Tuesday, April 02, 2013

Clam-Shell Lighting

Although I generally use more than one or two lights when shooting models -- for the most part I use three lights with one in the front (being my key or main light) and two behind, i.e., one on each side as highlight lights or "kickers" -- I often configure my key light (main light) in what's called a "clam-shell" configuration. I rarely clam-shell two, separate, lights like some people do. Instead, I use a single light with a large modifier, plus a reflector to bounce in some gentle fill from below. Together, the combination of a lighting source and a reflector makes the two parts or "shells" of the lighting clam-shell.

Sometimes, when placing my two kicker lights behind and on either side of the model, I'll set them in a way to produce a clam-shell-ish effect as well. (Some people would call it "book-ending," but what's in a name, right?) Instead of of my (book-ending) clam being similar to a clam with its shells opened up top and bottom, my kicker clam-shell is more like a clam turned on it's edge, providing clam-shell-style light from either side. I do this by moving those lights forward, towards me, so that rather than coming from approximate 45 degree angles behind and to the sides of the model, they're nearly on the axis of the model, i.e., they're about the same distance from me as the model.  Deciding to do so is all about the lighting "look" I'm going for in any given lighting set-up.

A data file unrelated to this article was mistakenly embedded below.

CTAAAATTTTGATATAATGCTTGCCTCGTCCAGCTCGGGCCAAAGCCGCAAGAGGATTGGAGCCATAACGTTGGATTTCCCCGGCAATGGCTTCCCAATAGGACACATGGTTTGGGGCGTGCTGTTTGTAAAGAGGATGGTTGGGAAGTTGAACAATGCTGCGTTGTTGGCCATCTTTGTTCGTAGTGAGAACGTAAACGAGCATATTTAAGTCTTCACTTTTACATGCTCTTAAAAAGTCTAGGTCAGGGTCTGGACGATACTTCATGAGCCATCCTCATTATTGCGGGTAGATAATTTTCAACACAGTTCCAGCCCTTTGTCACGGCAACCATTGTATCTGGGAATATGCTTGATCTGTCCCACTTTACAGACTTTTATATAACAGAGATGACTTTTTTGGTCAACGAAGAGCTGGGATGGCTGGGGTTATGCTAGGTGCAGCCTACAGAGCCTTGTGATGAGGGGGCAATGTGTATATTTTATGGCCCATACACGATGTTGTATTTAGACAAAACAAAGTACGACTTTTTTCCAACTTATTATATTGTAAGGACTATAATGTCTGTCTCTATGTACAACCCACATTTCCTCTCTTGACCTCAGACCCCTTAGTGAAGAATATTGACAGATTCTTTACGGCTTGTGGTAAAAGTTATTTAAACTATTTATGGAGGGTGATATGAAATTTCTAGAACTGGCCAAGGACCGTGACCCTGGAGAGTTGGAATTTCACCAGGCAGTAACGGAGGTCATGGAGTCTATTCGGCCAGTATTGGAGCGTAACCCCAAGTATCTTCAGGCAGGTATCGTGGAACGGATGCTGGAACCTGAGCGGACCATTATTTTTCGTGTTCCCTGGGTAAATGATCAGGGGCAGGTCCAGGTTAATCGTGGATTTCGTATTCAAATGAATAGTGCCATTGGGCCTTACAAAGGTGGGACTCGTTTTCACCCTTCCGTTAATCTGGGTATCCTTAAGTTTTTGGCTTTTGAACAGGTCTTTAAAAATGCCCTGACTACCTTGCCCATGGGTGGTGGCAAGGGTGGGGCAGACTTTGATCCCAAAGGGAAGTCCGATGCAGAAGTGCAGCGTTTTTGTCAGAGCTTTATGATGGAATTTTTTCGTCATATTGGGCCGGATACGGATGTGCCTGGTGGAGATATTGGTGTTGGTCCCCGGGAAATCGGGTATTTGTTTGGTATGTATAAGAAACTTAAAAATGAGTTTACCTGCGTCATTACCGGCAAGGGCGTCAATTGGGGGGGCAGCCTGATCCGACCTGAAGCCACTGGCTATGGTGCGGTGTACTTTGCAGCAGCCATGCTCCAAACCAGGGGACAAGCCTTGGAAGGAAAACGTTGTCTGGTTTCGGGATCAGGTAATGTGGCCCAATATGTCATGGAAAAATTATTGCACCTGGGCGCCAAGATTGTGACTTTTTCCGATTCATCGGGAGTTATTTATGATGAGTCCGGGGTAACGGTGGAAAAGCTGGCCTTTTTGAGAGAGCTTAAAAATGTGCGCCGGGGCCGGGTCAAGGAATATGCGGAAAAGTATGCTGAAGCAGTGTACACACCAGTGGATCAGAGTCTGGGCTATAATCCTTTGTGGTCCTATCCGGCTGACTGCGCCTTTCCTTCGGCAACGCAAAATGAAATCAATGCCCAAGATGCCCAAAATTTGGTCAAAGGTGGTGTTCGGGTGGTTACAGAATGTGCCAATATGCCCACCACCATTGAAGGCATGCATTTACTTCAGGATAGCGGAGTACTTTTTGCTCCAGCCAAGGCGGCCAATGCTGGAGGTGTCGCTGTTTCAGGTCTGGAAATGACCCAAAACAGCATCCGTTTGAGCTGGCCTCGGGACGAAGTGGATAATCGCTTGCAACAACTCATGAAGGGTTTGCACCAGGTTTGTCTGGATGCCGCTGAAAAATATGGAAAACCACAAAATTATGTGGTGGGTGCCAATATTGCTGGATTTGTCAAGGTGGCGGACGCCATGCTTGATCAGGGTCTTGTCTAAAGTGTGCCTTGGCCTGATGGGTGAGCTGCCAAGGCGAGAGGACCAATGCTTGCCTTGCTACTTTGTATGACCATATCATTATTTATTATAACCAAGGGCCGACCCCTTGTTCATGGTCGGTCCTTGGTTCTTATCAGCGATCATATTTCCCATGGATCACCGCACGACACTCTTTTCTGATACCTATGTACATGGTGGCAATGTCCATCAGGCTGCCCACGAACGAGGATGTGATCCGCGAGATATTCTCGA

About a year or so ago, the good folks at LumoPro sent me one of their 5-in-1 Light Panel kits to play with.  LumoPro's light panel made it even easier to set-up clam-shell style lighting for my key light and I use it quite often.  All I do is set my main light, then quickly assemble the LumoPro's light panel, set it under and in front of my main, angled upwards, and Voila! Simple clam-shell lighting.

A big reason I like using clam-shell lighting from the front is that it provides more even lighting up and down my models' bodies. Probably 80% of what I shoot is framed in 3/4 body shots. But I do shoot full body shots as well as 1/2 body and head shots. Clam-shelling my main light with the LumoPro or any sort of reflector means I can shoot from full-body to head shots with little or no adjustments to my lights.

The eye candy at the top is Penthouse Pet, Celeste Star. (Click it to enlarge.) As you might guess, for my main I used clam-shell lighting employing a single light source and a reflector to capture the images.There's also a pair of kickers working from behind and on either side.


mkhealey said...

Jimmy, as always thanks for the blog and info. In this photo, do you have your kickers pointed towards the model or towards the BG?

jimmyd said...

@Mike: I'm kind of splitting the difference altho the kicker camera left is more directly towards her... or she's closer to it, especially in that full body shot. Sometimes, the models drift from their marks and it's a few shots before I notice.